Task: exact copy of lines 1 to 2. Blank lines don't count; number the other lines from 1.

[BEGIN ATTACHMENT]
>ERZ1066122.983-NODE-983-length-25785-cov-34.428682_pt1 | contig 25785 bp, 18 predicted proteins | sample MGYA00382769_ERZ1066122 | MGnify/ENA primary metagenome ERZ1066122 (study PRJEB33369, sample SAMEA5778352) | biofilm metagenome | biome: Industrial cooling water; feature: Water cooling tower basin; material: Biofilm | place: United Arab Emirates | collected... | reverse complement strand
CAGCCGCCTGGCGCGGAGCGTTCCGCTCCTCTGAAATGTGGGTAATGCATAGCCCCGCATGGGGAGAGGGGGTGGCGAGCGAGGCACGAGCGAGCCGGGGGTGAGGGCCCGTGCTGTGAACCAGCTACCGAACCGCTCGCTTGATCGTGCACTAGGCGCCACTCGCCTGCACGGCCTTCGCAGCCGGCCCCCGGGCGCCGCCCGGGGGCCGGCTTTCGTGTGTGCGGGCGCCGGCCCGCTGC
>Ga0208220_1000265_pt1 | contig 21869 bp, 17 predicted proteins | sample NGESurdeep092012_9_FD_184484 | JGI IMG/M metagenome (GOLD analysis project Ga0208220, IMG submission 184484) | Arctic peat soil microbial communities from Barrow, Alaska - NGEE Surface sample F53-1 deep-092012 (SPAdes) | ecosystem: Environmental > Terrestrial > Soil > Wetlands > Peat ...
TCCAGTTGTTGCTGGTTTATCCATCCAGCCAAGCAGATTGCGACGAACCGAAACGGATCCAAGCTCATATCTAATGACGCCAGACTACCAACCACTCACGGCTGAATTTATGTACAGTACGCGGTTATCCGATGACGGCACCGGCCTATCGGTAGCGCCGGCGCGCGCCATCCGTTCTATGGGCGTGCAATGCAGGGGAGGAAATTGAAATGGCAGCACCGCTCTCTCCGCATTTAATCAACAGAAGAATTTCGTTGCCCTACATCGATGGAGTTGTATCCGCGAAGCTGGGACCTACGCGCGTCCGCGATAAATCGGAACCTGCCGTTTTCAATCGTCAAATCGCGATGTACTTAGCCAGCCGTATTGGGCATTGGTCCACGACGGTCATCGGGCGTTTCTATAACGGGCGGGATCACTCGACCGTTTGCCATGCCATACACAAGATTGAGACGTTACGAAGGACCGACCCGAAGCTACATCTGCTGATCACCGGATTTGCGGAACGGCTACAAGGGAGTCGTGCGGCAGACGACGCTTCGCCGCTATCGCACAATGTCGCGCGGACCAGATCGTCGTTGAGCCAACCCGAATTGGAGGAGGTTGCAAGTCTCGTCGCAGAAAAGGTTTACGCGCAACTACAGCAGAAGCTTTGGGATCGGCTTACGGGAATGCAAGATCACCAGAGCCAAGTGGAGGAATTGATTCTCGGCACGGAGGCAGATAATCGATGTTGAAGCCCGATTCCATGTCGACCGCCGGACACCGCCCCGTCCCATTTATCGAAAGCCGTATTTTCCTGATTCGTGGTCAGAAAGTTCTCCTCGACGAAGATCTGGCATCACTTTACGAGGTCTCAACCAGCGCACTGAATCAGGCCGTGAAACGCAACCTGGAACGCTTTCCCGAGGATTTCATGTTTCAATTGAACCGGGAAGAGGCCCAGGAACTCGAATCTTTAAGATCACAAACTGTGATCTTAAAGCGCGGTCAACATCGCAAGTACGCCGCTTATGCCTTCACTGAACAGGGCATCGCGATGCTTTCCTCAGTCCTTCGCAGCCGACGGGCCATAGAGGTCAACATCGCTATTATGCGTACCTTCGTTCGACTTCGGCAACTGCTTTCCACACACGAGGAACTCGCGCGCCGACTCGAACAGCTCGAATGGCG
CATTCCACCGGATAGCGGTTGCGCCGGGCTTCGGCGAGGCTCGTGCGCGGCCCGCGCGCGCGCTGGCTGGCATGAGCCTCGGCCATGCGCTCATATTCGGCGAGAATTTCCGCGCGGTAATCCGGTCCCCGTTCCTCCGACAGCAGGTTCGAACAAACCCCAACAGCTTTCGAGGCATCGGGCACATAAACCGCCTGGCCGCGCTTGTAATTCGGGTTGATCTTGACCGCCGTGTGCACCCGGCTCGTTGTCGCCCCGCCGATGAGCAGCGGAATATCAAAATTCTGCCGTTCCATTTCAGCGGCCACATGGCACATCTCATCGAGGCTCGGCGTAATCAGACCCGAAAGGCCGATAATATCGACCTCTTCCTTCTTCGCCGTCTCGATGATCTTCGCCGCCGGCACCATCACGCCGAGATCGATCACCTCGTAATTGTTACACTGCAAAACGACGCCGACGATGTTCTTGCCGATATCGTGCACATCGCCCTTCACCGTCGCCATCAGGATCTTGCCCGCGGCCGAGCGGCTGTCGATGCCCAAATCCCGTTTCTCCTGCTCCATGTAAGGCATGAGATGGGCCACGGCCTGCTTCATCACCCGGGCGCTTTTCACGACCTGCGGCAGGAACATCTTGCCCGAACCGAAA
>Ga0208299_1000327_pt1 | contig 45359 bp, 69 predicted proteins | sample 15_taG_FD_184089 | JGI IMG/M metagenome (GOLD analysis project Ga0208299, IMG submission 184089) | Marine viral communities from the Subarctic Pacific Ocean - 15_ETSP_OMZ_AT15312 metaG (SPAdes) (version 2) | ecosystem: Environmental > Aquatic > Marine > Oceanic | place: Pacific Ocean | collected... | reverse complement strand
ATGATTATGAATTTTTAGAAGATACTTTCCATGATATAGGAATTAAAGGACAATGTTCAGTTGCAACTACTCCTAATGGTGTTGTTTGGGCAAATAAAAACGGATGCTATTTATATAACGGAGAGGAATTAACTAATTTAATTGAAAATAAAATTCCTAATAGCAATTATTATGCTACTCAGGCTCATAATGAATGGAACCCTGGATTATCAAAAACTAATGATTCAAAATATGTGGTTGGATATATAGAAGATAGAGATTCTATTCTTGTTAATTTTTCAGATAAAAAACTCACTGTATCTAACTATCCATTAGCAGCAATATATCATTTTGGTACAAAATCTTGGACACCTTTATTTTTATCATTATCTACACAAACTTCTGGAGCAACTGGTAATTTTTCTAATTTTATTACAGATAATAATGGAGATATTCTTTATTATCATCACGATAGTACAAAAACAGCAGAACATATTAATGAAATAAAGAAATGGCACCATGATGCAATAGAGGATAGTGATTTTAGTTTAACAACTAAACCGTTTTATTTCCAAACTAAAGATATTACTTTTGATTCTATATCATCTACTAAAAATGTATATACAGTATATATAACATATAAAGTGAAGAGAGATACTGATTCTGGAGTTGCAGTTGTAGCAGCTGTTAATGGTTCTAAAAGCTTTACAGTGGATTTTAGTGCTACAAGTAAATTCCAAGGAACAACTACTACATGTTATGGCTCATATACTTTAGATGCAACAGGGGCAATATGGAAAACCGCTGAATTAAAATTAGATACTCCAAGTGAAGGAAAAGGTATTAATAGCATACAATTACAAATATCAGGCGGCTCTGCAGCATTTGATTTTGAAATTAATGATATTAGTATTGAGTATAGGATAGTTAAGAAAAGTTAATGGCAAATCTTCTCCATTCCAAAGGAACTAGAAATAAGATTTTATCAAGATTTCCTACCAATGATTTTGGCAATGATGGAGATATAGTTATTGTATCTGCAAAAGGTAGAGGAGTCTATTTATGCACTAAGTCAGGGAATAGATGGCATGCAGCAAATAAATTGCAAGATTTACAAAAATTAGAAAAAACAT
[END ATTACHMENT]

>ERZ1066122.983-NODE-983-length-25785-cov-34.428682_pt1 | contig 25785 bp, 18 predicted proteins | sample MGYA00382769_ERZ1066122 | MGnify/ENA primary metagenome ERZ1066122 (study PRJEB33369, sample SAMEA5778352) | biofilm metagenome | biome: Industrial cooling water; feature: Water cooling tower basin; material: Biofilm | place: United Arab Emirates | collected... | reverse complement strand
CAGCCGCCTGGCGCGGAGCGTTCCGCTCCTCTGAAATGTGGGTAATGCATAGCCCCGCATGGGGAGAGGGGGTGGCGAGCGAGGCACGAGCGAGCCGGGGGTGAGGGCCCGTGCTGTGAACCAGCTACCGAACCGCTCGCTTGATCGTGCACTAGGCGCCACTCGCCTGCACGGCCTTCGCAGCCGGCCCCCGGGCGCCGCCCGGGGGCCGGCTTTCGTGTGTGCGGGCGCCGGCCCGCTGC